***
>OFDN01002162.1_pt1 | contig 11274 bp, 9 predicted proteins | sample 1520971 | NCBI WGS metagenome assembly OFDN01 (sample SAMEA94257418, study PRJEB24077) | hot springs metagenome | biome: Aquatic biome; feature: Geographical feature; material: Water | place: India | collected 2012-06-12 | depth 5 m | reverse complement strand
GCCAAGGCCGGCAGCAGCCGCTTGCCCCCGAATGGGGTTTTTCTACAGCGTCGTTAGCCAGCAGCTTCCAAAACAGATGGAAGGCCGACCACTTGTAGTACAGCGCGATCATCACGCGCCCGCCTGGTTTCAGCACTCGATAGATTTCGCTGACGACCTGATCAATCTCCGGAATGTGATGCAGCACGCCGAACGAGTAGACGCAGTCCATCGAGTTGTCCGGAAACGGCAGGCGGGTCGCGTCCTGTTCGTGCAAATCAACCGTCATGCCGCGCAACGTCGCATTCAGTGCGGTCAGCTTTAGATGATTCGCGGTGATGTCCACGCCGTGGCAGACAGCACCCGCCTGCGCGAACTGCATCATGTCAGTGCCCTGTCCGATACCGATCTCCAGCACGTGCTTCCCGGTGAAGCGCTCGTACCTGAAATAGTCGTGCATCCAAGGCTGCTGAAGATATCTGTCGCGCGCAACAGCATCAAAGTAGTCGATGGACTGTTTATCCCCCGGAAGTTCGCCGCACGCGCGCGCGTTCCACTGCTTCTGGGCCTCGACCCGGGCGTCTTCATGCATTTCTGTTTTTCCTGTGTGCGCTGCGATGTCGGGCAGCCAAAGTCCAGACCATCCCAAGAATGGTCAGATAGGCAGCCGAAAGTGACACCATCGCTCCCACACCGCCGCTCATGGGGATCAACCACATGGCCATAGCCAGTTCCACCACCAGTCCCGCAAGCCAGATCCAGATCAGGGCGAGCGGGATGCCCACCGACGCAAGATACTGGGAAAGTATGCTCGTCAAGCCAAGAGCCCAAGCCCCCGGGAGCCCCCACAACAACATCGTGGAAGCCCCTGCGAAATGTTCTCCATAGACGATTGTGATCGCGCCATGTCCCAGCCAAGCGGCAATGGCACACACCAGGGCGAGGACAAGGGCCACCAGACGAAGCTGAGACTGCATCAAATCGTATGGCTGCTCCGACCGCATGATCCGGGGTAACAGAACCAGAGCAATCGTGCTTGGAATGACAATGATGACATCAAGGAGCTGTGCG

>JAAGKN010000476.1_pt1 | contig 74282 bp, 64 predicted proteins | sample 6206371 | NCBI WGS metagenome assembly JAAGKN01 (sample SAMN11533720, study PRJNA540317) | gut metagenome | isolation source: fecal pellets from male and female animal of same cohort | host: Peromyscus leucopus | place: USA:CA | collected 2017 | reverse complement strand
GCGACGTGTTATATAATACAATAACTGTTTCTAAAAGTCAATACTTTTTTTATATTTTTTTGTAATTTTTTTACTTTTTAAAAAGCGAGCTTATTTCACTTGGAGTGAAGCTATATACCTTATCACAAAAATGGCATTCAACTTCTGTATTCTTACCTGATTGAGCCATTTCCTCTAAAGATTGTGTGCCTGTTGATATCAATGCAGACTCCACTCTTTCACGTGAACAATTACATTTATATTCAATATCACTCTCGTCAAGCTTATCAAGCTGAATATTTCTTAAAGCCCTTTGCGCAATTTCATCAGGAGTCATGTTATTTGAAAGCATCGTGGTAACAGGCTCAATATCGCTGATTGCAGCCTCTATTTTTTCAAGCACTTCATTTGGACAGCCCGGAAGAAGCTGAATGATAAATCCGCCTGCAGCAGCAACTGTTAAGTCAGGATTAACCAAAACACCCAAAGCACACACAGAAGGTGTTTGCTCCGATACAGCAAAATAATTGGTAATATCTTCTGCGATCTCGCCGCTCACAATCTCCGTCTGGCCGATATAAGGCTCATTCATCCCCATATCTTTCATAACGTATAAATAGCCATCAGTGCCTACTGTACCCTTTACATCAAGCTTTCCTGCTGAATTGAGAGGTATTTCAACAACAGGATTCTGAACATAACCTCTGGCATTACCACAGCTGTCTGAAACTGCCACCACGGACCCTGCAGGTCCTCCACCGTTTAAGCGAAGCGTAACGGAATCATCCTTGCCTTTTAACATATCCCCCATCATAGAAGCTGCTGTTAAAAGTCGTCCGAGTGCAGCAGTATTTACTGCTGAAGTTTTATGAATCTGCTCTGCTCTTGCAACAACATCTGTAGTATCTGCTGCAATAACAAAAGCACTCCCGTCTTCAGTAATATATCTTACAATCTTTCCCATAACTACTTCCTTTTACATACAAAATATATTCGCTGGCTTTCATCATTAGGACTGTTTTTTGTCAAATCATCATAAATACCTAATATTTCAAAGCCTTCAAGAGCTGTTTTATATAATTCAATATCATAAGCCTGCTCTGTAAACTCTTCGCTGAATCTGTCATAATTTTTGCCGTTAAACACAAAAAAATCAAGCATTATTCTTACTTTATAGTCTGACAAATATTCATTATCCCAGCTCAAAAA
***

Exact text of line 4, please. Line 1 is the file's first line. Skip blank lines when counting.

GCGACGTGTTATATAATACAATAACTGTTTCTAAAAGTCAATACTTTTTTTATATTTTTTTGTAATTTTTTTACTTTTTAAAAAGCGAGCTTATTTCACTTGGAGTGAAGCTATATACCTTATCACAAAAATGGCATTCAACTTCTGTATTCTTACCTGATTGAGCCATTTCCTCTAAAGATTGTGTGCCTGTTGATATCAATGCAGACTCCACTCTTTCACGTGAACAATTACATTTATATTCAATATCACTCTCGTCAAGCTTATCAAGCTGAATATTTCTTAAAGCCCTTTGCGCAATTTCATCAGGAGTCATGTTATTTGAAAGCATCGTGGTAACAGGCTCAATATCGCTGATTGCAGCCTCTATTTTTTCAAGCACTTCATTTGGACAGCCCGGAAGAAGCTGAATGATAAATCCGCCTGCAGCAGCAACTGTTAAGTCAGGATTAACCAAAACACCCAAAGCACACACAGAAGGTGTTTGCTCCGATACAGCAAAATAATTGGTAATATCTTCTGCGATCTCGCCGCTCACAATCTCCGTCTGGCCGATATAAGGCTCATTCATCCCCATATCTTTCATAACGTATAAATAGCCATCAGTGCCTACTGTACCCTTTACATCAAGCTTTCCTGCTGAATTGAGAGGTATTTCAACAACAGGATTCTGAACATAACCTCTGGCATTACCACAGCTGTCTGAAACTGCCACCACGGACCCTGCAGGTCCTCCACCGTTTAAGCGAAGCGTAACGGAATCATCCTTGCCTTTTAACATATCCCCCATCATAGAAGCTGCTGTTAAAAGTCGTCCGAGTGCAGCAGTATTTACTGCTGAAGTTTTATGAATCTGCTCTGCTCTTGCAACAACATCTGTAGTATCTGCTGCAATAACAAAAGCACTCCCGTCTTCAGTAATATATCTTACAATCTTTCCCATAACTACTTCCTTTTACATACAAAATATATTCGCTGGCTTTCATCATTAGGACTGTTTTTTGTCAAATCATCATAAATACCTAATATTTCAAAGCCTTCAAGAGCTGTTTTATATAATTCAATATCATAAGCCTGCTCTGTAAACTCTTCGCTGAATCTGTCATAATTTTTGCCGTTAAACACAAAAAAATCAAGCATTATTCTTACTTTATAGTCTGACAAATATTCATTATCCCAGCTCAAAAA